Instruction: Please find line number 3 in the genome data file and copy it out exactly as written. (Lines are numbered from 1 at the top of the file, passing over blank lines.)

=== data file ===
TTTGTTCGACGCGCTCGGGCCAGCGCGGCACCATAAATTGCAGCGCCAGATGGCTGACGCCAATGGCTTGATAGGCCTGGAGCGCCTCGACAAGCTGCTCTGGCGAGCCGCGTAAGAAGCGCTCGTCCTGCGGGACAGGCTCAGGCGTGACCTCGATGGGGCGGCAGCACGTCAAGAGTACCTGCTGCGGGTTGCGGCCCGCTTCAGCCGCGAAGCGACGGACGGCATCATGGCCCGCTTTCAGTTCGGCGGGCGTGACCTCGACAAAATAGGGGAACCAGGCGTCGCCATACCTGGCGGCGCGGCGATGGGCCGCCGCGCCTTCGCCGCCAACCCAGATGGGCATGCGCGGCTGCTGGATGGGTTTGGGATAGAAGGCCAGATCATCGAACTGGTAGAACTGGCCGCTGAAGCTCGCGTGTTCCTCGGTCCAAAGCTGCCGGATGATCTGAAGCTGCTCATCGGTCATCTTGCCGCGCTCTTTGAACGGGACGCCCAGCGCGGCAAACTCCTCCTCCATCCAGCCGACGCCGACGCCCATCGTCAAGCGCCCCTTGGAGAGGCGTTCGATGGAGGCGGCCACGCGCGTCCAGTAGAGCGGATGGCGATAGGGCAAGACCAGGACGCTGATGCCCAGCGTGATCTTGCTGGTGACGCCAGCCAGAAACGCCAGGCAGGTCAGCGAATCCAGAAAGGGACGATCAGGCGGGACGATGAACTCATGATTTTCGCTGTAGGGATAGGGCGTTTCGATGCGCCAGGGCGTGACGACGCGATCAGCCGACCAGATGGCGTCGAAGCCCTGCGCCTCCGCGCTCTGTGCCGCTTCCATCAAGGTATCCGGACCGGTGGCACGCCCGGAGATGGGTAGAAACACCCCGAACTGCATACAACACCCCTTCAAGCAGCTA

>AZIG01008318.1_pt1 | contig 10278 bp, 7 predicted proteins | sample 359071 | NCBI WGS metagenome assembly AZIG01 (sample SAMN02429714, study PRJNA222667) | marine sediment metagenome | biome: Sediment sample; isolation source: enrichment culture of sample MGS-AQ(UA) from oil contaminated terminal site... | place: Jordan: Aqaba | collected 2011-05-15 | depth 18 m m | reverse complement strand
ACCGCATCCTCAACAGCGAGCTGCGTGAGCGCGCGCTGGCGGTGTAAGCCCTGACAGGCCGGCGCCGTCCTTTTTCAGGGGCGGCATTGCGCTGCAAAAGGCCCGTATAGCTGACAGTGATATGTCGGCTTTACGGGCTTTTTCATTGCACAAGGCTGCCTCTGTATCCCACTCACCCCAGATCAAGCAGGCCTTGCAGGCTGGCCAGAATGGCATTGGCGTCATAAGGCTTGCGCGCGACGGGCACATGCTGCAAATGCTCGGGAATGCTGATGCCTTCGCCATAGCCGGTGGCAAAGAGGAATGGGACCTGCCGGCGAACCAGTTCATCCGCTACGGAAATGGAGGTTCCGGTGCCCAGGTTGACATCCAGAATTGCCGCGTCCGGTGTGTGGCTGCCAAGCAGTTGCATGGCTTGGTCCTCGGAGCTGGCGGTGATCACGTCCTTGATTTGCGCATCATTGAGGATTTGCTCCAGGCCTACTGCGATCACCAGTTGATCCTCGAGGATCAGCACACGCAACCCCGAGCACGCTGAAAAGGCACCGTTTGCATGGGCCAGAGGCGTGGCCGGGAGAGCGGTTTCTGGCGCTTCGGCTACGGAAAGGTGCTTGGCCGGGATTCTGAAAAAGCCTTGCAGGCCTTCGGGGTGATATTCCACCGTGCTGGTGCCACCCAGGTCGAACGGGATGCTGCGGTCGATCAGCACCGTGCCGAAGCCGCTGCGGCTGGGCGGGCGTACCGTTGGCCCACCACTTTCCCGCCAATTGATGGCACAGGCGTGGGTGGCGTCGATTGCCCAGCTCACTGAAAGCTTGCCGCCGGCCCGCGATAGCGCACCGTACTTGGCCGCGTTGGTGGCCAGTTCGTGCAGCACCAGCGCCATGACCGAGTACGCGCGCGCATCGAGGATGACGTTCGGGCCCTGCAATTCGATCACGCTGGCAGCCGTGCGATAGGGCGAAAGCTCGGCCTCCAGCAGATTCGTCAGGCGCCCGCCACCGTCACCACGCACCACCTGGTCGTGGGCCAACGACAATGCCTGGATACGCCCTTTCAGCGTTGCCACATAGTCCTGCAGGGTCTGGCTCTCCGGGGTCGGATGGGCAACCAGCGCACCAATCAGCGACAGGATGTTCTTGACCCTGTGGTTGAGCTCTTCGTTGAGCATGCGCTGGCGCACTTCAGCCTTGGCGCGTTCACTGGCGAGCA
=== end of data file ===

ACCGCATCCTCAACAGCGAGCTGCGTGAGCGCGCGCTGGCGGTGTAAGCCCTGACAGGCCGGCGCCGTCCTTTTTCAGGGGCGGCATTGCGCTGCAAAAGGCCCGTATAGCTGACAGTGATATGTCGGCTTTACGGGCTTTTTCATTGCACAAGGCTGCCTCTGTATCCCACTCACCCCAGATCAAGCAGGCCTTGCAGGCTGGCCAGAATGGCATTGGCGTCATAAGGCTTGCGCGCGACGGGCACATGCTGCAAATGCTCGGGAATGCTGATGCCTTCGCCATAGCCGGTGGCAAAGAGGAATGGGACCTGCCGGCGAACCAGTTCATCCGCTACGGAAATGGAGGTTCCGGTGCCCAGGTTGACATCCAGAATTGCCGCGTCCGGTGTGTGGCTGCCAAGCAGTTGCATGGCTTGGTCCTCGGAGCTGGCGGTGATCACGTCCTTGATTTGCGCATCATTGAGGATTTGCTCCAGGCCTACTGCGATCACCAGTTGATCCTCGAGGATCAGCACACGCAACCCCGAGCACGCTGAAAAGGCACCGTTTGCATGGGCCAGAGGCGTGGCCGGGAGAGCGGTTTCTGGCGCTTCGGCTACGGAAAGGTGCTTGGCCGGGATTCTGAAAAAGCCTTGCAGGCCTTCGGGGTGATATTCCACCGTGCTGGTGCCACCCAGGTCGAACGGGATGCTGCGGTCGATCAGCACCGTGCCGAAGCCGCTGCGGCTGGGCGGGCGTACCGTTGGCCCACCACTTTCCCGCCAATTGATGGCACAGGCGTGGGTGGCGTCGATTGCCCAGCTCACTGAAAGCTTGCCGCCGGCCCGCGATAGCGCACCGTACTTGGCCGCGTTGGTGGCCAGTTCGTGCAGCACCAGCGCCATGACCGAGTACGCGCGCGCATCGAGGATGACGTTCGGGCCCTGCAATTCGATCACGCTGGCAGCCGTGCGATAGGGCGAAAGCTCGGCCTCCAGCAGATTCGTCAGGCGCCCGCCACCGTCACCACGCACCACCTGGTCGTGGGCCAACGACAATGCCTGGATACGCCCTTTCAGCGTTGCCACATAGTCCTGCAGGGTCTGGCTCTCCGGGGTCGGATGGGCAACCAGCGCACCAATCAGCGACAGGATGTTCTTGACCCTGTGGTTGAGCTCTTCGTTGAGCATGCGCTGGCGCACTTCAGCCTTGGCGCGTTCACTGGCGAGCA